Spider 72 - Seven. Seven.… Not pictured: six more white horses

Review: Spider 72 – Seven.

Published on February 20th, 2013 | Jonny Abrams

Beaulieu Porch bloke Simon Berry has a power-pop side project called Spider 72, and guess what: they/he (we shall endeavour to find out) have also turned in a really quite belting album. Berry’s talents may be fuzzy and a little eccentric, but that’s all the more reason to take them very seriously indeed.

“Fathermother” is fabulous psych-pop that’s not too in thrall to the psych to forget the pop, showing also a clear shoegaze influence and going on to carve open ornate breakdown sections featuring a harpsichord and then some kind of horn. This combination of elements reminds of The Boo Radleys circa Giant Steps, and for those who may be wondering that is one lofty comparison.

“Devolution” sounds a bit like Guided By Voices meets Bandwagonesque-era Teenage Fanclub meets Belle and Sebastian’s “Legal Man”, all these wonderful things. It lines up a floaty mid-section then comes storming consummately back in with a cracking rhythm section, paving the way for the bass line of “Hello World” to take a walk down some gorgeously sun-kissed avenue, cheerfully spinning its instantly winning melody on its way to the curious ELO-isms and big, sludgy chorus of “Scene 4”.

“Apollo’s Here” is scintillating stuff, its brooding verse like latter-day Supergrass covering Kevin Ayers’s “The Lady Rachel” with extra added electronic swooshes, while “Thursday Sound Revival” echoes “Ring a Ring o’Roses” a darn sight more agreeably than Robbie Williams did on that horrible thing he just performed at the BRIT Awards.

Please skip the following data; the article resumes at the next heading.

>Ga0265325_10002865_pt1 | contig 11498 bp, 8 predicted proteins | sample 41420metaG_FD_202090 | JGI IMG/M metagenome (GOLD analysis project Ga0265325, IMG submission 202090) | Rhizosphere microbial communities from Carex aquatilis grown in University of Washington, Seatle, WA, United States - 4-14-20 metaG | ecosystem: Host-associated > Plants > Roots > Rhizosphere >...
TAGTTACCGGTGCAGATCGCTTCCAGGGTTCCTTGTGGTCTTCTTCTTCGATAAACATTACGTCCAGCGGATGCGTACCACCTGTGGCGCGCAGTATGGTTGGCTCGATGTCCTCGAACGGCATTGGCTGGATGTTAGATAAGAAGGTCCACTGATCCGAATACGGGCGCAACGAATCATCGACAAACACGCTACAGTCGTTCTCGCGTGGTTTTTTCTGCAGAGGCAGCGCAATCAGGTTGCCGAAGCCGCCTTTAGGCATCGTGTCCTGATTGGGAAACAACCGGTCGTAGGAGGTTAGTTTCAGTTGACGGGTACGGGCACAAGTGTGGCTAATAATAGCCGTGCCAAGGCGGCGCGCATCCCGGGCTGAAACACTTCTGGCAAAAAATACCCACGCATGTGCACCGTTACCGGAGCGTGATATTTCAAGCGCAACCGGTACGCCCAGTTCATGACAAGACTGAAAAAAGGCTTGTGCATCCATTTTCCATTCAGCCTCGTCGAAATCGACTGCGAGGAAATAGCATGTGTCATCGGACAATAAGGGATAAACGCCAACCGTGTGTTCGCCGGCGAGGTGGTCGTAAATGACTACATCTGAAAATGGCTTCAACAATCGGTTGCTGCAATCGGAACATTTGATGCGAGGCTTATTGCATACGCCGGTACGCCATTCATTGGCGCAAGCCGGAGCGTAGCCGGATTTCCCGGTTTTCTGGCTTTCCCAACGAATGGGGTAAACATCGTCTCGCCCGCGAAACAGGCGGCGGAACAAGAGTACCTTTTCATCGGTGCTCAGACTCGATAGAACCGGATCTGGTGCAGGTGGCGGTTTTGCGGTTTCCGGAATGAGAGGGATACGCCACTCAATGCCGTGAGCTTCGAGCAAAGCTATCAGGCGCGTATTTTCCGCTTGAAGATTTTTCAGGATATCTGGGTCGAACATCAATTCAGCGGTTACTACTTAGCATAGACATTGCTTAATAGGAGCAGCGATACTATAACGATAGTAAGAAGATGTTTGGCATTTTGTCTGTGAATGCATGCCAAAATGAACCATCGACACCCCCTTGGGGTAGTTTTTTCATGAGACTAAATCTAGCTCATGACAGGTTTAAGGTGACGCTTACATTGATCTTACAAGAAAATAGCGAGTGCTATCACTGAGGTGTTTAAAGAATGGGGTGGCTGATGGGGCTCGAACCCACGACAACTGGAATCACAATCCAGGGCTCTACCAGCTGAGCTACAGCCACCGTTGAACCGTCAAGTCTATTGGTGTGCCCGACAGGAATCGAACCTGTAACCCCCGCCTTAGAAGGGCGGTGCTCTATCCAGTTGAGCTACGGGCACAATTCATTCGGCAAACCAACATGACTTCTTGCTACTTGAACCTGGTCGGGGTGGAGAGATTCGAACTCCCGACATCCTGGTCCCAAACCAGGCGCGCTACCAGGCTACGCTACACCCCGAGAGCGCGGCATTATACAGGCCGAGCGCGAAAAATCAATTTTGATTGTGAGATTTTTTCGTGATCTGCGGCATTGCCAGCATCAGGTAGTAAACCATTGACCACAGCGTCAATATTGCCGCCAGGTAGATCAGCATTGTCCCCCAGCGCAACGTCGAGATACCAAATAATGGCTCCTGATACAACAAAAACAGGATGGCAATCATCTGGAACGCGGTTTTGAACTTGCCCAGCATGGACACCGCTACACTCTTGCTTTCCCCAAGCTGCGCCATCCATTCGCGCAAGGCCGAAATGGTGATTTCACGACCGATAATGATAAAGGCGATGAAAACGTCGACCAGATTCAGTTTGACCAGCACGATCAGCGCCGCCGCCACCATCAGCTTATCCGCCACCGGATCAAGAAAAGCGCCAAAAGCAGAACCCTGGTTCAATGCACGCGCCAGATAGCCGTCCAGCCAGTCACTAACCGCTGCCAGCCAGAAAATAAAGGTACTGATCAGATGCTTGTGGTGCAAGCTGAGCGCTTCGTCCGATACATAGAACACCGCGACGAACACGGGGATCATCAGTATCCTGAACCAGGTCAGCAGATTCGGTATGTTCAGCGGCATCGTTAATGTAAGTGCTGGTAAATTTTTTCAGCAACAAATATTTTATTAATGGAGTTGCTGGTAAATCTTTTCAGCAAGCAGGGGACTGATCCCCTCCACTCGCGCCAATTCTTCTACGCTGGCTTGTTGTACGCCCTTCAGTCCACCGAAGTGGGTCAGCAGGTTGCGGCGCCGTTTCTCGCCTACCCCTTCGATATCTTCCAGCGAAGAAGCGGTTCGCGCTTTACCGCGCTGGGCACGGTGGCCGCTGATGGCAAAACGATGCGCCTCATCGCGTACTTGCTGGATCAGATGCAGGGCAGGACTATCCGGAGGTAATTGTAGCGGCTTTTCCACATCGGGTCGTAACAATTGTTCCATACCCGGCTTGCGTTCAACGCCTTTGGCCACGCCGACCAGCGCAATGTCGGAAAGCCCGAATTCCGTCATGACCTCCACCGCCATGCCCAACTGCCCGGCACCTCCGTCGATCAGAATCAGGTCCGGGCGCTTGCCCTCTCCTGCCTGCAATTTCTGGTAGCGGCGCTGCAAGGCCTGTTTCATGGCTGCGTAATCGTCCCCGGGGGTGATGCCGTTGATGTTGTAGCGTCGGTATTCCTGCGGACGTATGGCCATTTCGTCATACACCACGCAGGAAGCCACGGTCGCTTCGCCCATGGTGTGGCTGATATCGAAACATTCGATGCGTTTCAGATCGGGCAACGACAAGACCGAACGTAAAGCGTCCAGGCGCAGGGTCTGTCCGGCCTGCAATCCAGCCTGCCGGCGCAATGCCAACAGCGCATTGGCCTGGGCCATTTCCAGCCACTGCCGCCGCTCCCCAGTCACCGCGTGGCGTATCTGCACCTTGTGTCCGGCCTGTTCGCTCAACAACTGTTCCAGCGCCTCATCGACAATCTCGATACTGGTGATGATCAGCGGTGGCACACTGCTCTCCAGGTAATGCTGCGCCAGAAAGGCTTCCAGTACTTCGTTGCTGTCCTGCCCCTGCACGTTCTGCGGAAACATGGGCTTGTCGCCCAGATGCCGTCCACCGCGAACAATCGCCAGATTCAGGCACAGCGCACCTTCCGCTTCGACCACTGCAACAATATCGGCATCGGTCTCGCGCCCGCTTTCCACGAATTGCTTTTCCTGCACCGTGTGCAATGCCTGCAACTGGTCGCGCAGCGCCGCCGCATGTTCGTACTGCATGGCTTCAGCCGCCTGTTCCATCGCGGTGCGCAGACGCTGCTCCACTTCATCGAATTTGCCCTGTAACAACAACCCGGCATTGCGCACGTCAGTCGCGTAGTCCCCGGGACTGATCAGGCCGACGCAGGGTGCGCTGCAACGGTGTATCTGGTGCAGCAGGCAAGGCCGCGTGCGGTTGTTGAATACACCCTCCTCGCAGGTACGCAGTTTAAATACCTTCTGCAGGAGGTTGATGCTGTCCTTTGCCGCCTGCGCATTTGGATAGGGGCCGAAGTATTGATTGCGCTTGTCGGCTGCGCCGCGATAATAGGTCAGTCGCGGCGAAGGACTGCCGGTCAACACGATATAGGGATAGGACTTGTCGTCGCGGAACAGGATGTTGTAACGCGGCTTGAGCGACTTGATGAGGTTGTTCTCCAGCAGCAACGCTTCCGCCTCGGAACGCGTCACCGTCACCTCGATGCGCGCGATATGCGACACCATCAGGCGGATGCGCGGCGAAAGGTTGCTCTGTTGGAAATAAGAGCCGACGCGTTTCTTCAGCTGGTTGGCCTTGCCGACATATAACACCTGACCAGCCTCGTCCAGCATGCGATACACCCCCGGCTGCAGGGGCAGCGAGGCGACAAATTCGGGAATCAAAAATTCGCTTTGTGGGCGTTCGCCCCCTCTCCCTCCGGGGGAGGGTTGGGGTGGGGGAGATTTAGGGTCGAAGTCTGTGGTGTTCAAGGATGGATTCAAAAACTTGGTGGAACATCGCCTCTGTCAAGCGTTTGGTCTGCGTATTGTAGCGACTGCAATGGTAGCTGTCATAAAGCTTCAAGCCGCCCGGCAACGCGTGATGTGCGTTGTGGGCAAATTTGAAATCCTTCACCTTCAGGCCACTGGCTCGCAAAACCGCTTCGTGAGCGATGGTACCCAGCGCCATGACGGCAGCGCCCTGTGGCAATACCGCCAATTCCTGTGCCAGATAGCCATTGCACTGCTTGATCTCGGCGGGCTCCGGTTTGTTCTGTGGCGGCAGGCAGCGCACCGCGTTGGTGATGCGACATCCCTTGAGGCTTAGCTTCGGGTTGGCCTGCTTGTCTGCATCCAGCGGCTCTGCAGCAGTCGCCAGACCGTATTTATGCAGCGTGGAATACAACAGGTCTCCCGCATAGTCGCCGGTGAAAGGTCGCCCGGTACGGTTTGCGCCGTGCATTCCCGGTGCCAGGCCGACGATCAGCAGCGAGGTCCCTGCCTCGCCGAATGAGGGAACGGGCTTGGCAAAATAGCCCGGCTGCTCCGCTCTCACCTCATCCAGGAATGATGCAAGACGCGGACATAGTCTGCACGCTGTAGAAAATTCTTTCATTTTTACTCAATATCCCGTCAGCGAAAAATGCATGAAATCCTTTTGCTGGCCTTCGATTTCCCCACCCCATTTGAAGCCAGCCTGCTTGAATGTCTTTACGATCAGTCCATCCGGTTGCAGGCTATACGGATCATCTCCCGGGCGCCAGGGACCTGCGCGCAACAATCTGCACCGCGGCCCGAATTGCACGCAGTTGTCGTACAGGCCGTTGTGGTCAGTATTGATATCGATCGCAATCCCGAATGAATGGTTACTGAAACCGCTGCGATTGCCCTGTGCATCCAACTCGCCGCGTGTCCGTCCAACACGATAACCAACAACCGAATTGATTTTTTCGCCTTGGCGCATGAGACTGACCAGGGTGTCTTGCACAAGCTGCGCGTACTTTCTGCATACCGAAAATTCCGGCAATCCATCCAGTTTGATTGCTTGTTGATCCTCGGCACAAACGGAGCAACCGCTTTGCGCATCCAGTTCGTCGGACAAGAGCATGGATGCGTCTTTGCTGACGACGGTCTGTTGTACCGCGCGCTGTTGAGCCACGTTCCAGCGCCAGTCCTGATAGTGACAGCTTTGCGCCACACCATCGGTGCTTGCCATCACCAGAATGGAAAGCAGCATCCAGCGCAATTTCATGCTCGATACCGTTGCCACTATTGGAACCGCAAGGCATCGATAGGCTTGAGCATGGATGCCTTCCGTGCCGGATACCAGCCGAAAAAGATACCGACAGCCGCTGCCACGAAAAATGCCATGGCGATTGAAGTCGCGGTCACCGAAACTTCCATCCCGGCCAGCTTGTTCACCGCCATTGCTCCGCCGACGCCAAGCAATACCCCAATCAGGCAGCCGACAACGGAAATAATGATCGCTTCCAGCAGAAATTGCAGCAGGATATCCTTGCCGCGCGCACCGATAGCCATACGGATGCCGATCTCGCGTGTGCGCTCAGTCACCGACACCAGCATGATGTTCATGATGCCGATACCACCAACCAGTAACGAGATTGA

Delightful also is the disoriented/disorienting rush of sugary sunshine that is “Salvador’s Friends”, the  high-pitched “woo oo”s and closing electronic noise of which bring to mind early Super Furry Animals, and the application of sing-song falsetto to thrashy power chords that makes “Giant Superman” (what a title!) thrillingly reminiscent of this erstwhile Boos single.

All of which leaves the vampy stomp of “It’s Good to Be Bad” and the swaggering yet approachable “Old Electric and The Sideways Man” (again, what a title!) to bring the curtain down on a second LP’s worth of high-quality psych-pop from yer man Berry within the space of a few months. Cap well and truly doffed.

Rocksucker says: Four Quails out of Five!

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Seven. is out now on Tillsammans Records. For more information, please visit beaulieuporch.com/spider72.cfm

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About the Author

Editor of Rocksucker and the website's founder, Jonny is passionate about the music he listens to, both good and bad, as well as interviewing his favourite musicians.